In order to get there, different players in the industry need to work together. Yes, retailers do have a big responsibility to buy into wider sizes ranges, according to Petersson, but there’s still a lot of work for brands to do both on the catwalk and in the showrooms.
At the moment, many brands are quietly making wider size ranges available in their showrooms but not going much further than that.
“It’s a bit of a self-fulfilling prophecy, isn’t it? If you have a brand that’s not inclusive, then people are not going to buy from you just because you silently added a size 16 in the showrooms — which can still be considered very large in those crowds,” said Petersson, explaining that sales teams need to become more vocal about their size offerings. “In a lot of showrooms, you still have to ask how far some pieces go up. They don’t want to make a big fanfare about it.”
But in order to get customers, who have previously been made to feel excluded, to come back into luxury stores and feel comfortable to try things on and shop, there needs to be consistent messaging from the part of the brands on the runways, on billboards and social media.
“Wider sizes are already in the showrooms but in order for this to be a real revolution, it needs to be more visible. It needs to start with your campaigns, how you communicate with your customers and how customers are welcome into the stores. Inclusion needs to be a visible part of your manifesto and it needs to feel authentic,” Petersson added. “Brands need to make it loud and clear that they want to change their ways and re-educate customers. Because if you’ve already been excluded once, why go back?”
On the subject of authenticity, Tagwalk’s Warin said brands that stay consistent to this messaging in seasons to come and marry any body positive statements on the catwalk with “the reality of sales and size availability” will be the real winners. “It should also not be a statement for one collection, with one model but a new vision of diverse casting that should be perpetuated season after season,” Warin said.
It’s why Versace sales are “on fire” at Browns, because for the past few seasons, the Italian mega brand has been presenting its clothes on a wider range of women, from Paloma Elesser and Jill Kortleve to Dua Lipa and Emily Ratajkowski — and all look equally great.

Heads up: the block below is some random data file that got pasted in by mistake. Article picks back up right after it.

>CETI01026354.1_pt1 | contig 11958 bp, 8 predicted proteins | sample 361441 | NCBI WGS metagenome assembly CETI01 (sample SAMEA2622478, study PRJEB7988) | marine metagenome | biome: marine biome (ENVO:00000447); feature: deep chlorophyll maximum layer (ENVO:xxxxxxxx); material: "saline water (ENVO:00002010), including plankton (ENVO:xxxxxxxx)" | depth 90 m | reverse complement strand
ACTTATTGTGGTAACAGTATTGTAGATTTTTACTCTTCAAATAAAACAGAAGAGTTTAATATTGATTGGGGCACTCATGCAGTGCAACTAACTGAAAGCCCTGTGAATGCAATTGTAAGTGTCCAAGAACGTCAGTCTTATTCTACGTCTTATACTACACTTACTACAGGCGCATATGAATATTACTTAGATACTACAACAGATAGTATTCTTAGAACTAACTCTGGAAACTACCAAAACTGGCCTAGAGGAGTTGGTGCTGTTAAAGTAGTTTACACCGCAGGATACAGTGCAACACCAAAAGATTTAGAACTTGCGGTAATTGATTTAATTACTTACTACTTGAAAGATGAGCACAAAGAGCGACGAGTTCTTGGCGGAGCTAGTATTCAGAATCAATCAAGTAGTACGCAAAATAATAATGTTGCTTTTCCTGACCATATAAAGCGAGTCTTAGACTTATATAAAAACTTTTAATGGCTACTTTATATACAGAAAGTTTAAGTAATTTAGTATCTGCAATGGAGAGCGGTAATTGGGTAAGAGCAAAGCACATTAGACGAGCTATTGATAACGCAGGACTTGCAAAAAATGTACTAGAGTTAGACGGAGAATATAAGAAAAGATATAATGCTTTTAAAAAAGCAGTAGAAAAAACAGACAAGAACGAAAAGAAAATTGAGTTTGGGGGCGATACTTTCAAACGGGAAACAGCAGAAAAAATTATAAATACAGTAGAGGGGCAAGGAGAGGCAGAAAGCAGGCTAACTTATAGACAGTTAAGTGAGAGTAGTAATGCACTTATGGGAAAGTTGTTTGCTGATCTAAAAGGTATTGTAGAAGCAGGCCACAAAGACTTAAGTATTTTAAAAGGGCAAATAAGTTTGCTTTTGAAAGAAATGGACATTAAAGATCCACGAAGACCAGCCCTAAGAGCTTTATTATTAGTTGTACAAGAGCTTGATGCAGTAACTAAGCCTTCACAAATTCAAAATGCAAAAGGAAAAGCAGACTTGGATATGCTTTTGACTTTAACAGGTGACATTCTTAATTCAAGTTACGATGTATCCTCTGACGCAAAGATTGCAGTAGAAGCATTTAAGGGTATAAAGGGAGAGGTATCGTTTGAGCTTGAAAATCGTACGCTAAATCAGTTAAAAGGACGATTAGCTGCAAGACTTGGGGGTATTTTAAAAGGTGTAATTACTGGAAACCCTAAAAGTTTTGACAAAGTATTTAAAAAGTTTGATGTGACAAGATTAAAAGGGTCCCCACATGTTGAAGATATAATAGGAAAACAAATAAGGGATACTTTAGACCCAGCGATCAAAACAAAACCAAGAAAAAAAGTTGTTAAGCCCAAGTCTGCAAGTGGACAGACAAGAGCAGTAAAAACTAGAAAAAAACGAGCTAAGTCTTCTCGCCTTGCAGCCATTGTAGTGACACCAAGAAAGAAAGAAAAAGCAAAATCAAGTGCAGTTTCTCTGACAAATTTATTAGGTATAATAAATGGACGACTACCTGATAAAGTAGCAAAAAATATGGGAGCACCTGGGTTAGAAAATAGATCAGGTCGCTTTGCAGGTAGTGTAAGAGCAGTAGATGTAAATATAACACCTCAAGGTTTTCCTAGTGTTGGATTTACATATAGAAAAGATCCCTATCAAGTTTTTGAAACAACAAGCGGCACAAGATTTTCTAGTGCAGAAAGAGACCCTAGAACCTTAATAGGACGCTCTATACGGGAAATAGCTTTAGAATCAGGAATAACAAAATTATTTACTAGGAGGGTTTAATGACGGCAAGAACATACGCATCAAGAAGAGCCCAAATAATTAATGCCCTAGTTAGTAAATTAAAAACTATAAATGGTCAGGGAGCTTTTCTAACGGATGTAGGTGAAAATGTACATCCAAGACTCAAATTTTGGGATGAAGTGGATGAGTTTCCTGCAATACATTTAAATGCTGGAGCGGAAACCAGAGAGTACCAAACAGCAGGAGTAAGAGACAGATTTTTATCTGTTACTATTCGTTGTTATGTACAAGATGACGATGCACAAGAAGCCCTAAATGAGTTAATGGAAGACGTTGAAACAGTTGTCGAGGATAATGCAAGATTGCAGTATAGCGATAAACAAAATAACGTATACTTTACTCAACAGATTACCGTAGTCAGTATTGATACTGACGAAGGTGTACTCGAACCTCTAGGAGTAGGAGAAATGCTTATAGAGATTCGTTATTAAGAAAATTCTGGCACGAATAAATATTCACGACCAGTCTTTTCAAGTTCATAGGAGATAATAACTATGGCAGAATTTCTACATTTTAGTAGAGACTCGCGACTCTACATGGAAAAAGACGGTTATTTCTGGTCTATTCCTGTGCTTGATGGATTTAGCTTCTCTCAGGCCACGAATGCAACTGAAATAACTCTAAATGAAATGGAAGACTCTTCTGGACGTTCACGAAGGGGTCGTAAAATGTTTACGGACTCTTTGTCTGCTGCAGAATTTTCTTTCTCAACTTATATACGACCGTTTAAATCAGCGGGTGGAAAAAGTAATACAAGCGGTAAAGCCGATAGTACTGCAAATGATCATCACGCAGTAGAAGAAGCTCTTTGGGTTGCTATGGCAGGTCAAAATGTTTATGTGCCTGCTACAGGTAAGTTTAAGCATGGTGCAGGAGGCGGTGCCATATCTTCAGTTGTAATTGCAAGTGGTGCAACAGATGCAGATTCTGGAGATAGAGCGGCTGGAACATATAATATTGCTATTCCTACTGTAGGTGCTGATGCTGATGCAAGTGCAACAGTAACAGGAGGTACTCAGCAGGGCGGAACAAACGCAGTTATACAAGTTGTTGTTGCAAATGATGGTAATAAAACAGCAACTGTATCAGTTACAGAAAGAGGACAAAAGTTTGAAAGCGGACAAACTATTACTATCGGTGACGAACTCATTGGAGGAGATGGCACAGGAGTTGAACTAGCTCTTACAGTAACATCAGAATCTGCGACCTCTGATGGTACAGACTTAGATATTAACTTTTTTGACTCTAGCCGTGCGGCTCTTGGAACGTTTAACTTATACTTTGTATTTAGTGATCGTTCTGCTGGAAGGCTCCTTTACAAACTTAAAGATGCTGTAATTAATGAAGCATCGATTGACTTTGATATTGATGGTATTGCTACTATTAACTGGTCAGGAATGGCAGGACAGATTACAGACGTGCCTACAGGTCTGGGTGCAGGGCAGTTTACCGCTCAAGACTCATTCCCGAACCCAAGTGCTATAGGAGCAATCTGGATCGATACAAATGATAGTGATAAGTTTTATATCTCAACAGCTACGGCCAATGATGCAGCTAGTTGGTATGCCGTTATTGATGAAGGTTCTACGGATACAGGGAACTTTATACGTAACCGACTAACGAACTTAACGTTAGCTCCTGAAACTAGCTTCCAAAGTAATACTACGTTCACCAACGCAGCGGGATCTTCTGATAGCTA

“You can see women of all shapes and sizes, looking absolutely incredible on it. So you feel you can be a part of it, too,” added Petersson, also commending the likes of Ralph Lauren, Oscar de la Renta, Ganni, Reformation and Good American, Khloé Kardashian’s denim line which will soon launch at Browns.
She added that there’s a lot of willingness from young independent labels like Simone Rocha, Erdem, Ashish and Molly Goddard to work with the retailer and offer more size-inclusive ranges. “When you open a conversation with them they’re opening to trying it out. While for the bigger brands, with some exceptions, there has to be a bigger force that pushes them to think about it.”
Customer demand and smaller players’ progressive visions might end up being those forces.
Soulland’s Adler said the brand has also been working on creating a document where pre-show models can inform the brand of different requirements that they have, from how covered they want to be to needing a prayer space backstage — because it’s not enough to cast diverse sets of models, but also to make them feel welcome.
“Agencies are usually surprised. Some are happy and agree with us that this should be standard practice, but others get annoyed, they’re stuck in the old ways of seeing models as mannequins and they can’t be bothered to do the back and forth,” Adler said. “For us, it’s not rocket science, it’s just about making people feel good and reflecting the society we live in. Showing diversity, whether in terms of skin color or body type, is a way of showing respect.”